These past eight years we've spent working with community members to establish O2 have been incredibly rich. All of us have done amazing things together and we can all be so proud to be part of something that will endure in the hands of people who love it.

We are grateful to all the teachers, DJs, bears, challengers, helpers, advisors, donors, lenders, mentors, partners, members, buddies, friends. Alejandra DiBlasio, Alexandra Mason, Alex Bartos, Alexei Tsekoun, Ali Guerin, Alice Wang, Alicia Maccarone, Amy Zhou, Andrei Andreev, Anna Leon, Anna Shen, Anna Thanukos and Jon Wilkening, Annette Corsino, Annie Liou, Autumn Augusta, Ayano Yoneda, Bharath Sankaran, Brian Nguyen, Brigitta Winkler, Brittney Horner, Brooke Moore, Bruce Blair, Chad Wehba, Charles Whobrey, Christine Oustry, Cristina Ladas, Crystal Adams, Dan Martin, Daniel Rizzotto, Daniel Trenner, Darius Martin, David and Diana Crispi, David Lampson, Derek Tang, Devin McMahan, Diane Yoon, Dominique and Gary Hirschkron, Dong Sung An, Edith Chen, Elisabeth Raff, Elizabeth Arnold, Emmet O'Conlon, Eric Finke, Fabienne Bongard, Fay Woodward, Felipe Martinez, Frank Dong, Gary Ashwal, Gary Love, Glenn Campbell, Guillaume Chaslot, Henry Finkelstein, Hernan Bejarano, Holly Darling, Homer Ladas, Isaac Hagerling, Isaac Oboka, Jaimes Friedgen, Jane Liu, Jay Ocampo, Jenna Keltz, Jennifer Bae, Jo Nguyen, Johnny Nguyen, Joshua Beeler, Joy Kerin, Karen Baez, Kate Moxham, Katya Kosarenko, Kay Pih, Kim Eng, Koral Simpson, Korey Ireland, Kris Shinn, Kristen McCown, Kyla Mares, Lampis Zalavras, Laura Saenz, Lauren Kendrick, Lee Blaugrund, Lisa Hylton, Lissandra Ellyne, Liviu Barna, Magan Wiles, Marina Belozerskaya, Marjorie Martin, Martha Ganser, Marvin Lee, Mary Fu, Maya Reynolds, Melanie Merians, Melika Adams, Melodie Kao, Michael Grandcolas, Mike Koh, Nancy Duckworth, Naomi Hotta, Naz Martin, Nesli Erten, Patricia Bijvoet, Paul Duke, Paul Mejasich, Pei Pei Tan, Phoebe Park, Pierre Candelaria, Rebecca Shulman, Reza Kiandad, Richard Kim, Robert Le, Rose Bloomfield, Sabine Ibes, Sandra O'Donnell, Sarah Elmaleh, Scott Haller, Sergio Palermo, Shane Crosby, Sharna Fabiano, Shearon Bogdonovic, Shorey Myers, Solomon Russell, Steve Escarcega, Susan Bragg, Tania Darnton, Tanya Spektor, Ted Jastrzembski, Thomas Fischer, Tomas Howlin, Tyla Tabers, Victoria Godfrey, Vincent Wong, Vin de Silva, Vita Markman, Vladimir Sierra, Yukiko Sato, Yuliana Basmajyan, Zana Fong. I hope I didn't forget someone - there is a lot of history! There are hundreds who have given in their own silent, tiny, invisible, spirited ways - it's all those tiny ways that add up to community. We are looking forward to continuing to enjoy co-creating with all of you.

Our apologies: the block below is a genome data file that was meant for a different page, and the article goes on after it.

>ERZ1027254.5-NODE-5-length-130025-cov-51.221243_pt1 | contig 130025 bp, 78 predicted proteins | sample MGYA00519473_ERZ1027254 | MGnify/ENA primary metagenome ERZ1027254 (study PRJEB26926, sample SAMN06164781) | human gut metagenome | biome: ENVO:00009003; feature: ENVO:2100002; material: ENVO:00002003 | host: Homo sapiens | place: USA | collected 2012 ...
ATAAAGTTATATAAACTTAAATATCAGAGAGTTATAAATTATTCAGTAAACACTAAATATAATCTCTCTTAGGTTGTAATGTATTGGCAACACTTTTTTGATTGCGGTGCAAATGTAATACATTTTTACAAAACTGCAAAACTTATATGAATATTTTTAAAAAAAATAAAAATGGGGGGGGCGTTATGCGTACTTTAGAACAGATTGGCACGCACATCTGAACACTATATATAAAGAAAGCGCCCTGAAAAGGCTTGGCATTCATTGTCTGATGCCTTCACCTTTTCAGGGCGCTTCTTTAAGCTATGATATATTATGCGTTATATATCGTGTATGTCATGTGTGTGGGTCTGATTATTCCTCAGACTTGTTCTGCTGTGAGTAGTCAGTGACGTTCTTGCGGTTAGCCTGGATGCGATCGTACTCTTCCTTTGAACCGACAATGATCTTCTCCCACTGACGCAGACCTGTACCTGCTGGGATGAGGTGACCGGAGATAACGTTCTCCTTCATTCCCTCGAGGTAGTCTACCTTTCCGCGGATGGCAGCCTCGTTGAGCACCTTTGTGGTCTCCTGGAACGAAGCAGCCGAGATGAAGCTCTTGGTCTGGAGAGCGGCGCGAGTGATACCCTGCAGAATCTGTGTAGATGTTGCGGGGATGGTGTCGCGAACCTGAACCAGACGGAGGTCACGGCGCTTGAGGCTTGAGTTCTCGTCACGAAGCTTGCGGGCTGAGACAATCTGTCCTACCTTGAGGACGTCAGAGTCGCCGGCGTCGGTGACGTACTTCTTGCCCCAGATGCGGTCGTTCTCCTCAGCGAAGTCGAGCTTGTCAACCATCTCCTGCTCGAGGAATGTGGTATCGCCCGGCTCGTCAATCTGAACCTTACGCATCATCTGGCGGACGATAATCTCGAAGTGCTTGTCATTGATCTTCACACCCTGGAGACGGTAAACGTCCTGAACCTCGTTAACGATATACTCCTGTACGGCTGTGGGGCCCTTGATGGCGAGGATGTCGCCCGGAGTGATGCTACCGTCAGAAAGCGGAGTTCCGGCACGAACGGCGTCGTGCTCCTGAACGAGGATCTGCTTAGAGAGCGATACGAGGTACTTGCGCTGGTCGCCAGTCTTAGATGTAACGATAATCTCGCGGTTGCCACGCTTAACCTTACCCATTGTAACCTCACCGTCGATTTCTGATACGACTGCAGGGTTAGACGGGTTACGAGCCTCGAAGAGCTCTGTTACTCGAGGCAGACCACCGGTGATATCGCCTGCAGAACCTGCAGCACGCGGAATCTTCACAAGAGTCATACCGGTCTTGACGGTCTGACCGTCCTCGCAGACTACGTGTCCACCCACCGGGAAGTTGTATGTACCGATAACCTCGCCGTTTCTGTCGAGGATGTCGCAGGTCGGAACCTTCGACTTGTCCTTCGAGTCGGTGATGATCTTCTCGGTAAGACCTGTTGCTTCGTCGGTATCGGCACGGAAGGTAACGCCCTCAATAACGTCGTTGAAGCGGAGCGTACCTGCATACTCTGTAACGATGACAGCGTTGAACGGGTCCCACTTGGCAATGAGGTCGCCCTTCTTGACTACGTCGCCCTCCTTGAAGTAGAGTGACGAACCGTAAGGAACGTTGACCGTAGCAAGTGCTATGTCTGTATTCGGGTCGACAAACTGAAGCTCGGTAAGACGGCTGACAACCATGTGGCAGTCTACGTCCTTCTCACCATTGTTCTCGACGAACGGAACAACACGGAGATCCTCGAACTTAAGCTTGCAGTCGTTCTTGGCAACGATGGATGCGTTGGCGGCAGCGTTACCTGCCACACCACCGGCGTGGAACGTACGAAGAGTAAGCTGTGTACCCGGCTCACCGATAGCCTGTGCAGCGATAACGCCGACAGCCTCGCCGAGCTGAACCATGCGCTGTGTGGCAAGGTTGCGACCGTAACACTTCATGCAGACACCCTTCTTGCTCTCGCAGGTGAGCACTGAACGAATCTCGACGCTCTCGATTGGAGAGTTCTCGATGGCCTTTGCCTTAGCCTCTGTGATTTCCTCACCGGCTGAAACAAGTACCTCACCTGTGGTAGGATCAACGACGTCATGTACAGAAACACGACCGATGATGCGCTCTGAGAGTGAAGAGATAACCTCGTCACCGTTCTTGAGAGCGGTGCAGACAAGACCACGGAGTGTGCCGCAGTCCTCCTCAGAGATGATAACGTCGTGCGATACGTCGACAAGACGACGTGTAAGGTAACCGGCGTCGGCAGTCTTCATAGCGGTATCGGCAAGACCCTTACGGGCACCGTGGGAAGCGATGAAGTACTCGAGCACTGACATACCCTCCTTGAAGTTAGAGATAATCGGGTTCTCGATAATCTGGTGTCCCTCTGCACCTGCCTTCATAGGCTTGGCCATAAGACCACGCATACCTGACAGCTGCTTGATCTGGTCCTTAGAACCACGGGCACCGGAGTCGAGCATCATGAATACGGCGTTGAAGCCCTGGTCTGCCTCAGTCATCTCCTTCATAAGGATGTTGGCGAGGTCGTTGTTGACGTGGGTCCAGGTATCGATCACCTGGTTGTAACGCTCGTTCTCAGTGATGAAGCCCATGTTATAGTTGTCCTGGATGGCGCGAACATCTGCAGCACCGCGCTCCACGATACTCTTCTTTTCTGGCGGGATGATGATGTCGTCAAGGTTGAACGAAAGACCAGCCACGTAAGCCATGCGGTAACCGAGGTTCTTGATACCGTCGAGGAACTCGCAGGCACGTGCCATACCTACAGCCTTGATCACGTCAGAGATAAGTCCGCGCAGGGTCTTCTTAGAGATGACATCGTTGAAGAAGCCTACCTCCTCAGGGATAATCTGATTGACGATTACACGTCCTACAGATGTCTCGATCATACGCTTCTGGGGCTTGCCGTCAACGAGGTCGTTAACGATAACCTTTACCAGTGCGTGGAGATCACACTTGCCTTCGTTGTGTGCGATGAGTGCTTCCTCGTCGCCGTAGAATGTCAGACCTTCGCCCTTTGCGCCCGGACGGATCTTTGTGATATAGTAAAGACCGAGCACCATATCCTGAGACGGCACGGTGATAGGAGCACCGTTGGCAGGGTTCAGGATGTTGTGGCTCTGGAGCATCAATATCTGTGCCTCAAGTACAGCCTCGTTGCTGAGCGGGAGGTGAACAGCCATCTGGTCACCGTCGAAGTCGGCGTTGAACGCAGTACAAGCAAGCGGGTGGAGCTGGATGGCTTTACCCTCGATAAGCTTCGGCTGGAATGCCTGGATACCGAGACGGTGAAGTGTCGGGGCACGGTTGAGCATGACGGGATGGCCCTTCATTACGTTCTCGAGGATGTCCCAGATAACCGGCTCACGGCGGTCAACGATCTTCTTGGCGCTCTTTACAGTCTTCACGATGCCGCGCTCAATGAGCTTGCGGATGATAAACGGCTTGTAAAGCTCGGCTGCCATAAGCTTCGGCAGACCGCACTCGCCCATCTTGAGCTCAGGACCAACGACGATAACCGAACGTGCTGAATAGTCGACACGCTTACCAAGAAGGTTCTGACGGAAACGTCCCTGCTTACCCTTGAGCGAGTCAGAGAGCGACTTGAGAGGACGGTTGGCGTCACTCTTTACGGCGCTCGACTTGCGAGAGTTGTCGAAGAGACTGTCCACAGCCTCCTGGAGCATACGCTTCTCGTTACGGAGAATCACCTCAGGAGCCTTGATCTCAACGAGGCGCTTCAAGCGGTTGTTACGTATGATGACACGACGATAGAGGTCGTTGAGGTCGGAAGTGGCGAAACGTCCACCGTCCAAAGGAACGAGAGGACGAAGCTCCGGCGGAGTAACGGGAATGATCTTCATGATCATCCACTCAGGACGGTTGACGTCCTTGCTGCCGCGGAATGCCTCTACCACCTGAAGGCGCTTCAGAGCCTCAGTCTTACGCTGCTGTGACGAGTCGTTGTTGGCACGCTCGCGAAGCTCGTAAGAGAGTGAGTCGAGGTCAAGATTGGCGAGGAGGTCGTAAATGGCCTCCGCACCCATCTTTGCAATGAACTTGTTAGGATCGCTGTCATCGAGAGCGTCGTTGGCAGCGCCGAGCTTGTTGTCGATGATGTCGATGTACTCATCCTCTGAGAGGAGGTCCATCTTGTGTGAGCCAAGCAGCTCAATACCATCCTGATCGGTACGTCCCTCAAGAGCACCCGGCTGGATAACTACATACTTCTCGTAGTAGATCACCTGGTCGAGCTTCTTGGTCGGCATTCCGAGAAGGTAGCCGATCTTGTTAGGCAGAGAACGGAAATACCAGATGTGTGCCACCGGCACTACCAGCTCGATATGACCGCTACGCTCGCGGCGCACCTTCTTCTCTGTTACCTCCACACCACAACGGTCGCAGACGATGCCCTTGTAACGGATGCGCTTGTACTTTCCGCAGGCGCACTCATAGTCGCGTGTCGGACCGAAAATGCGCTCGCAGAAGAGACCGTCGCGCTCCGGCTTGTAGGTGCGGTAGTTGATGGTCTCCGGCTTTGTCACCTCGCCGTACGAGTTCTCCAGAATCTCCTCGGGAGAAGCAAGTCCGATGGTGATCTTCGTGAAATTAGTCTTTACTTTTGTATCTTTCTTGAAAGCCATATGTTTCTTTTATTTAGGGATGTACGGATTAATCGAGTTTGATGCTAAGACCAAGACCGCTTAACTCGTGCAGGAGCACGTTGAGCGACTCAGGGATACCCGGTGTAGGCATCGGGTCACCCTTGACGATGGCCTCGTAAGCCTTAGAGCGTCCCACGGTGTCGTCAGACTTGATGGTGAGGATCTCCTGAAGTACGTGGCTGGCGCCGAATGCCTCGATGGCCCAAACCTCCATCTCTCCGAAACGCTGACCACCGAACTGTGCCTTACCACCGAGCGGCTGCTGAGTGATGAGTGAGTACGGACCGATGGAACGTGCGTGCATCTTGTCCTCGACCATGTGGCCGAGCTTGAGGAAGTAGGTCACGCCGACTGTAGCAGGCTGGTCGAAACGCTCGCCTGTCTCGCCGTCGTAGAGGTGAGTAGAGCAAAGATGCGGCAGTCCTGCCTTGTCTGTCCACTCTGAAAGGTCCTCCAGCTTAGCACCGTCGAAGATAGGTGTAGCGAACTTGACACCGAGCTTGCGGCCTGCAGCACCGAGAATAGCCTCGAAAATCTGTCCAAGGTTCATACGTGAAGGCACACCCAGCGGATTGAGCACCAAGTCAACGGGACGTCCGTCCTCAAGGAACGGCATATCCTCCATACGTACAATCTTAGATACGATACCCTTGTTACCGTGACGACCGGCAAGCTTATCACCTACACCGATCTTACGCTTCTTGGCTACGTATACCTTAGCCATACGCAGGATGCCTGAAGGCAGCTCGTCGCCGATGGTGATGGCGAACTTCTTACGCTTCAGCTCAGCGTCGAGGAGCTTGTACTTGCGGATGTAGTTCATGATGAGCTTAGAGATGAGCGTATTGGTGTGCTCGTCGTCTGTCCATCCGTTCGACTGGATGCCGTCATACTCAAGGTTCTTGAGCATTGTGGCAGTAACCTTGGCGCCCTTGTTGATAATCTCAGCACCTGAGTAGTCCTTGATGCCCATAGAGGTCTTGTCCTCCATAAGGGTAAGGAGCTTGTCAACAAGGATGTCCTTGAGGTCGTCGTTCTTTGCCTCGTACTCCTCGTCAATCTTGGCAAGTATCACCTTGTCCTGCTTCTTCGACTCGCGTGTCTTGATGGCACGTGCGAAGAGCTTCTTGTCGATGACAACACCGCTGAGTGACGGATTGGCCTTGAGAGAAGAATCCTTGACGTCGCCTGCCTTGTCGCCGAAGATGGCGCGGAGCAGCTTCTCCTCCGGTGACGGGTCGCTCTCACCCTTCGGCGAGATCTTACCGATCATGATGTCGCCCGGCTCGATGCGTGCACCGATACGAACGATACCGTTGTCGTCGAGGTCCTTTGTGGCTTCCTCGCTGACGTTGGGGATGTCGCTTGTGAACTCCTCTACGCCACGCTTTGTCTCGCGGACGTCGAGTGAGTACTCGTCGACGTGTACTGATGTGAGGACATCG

We are planning a reunion-renewal milonga party to celebrate this meaningful transition together some time in May or June and hope to see all of you there!  

What makes Oxygen Oxygen? To us it is the mission to end the illusion of separation -- it's the spirit of co-creation; the way that everyone is encouraged to explore both roles; the ability to get together at least twice a week in the same spot; the culture of stretching and trying out new things..."Believe in yourself. Dare to live your dream. And dare to believe in each other." We believe in you, 100%. And in ourselves, and we are looking forward to where our dreams will take us all.

Love, Mitra and Stefan

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Mitra Martin

Mitra Martin is Program Director at the Oxygen Tango where her focus is developing an interconnected community learning experience, and facilitating conversation around excellence in Tango as a portal to personal and social transformation.

How to use social media to share your love of freedom, diversity, and the earth, and build a more empathic world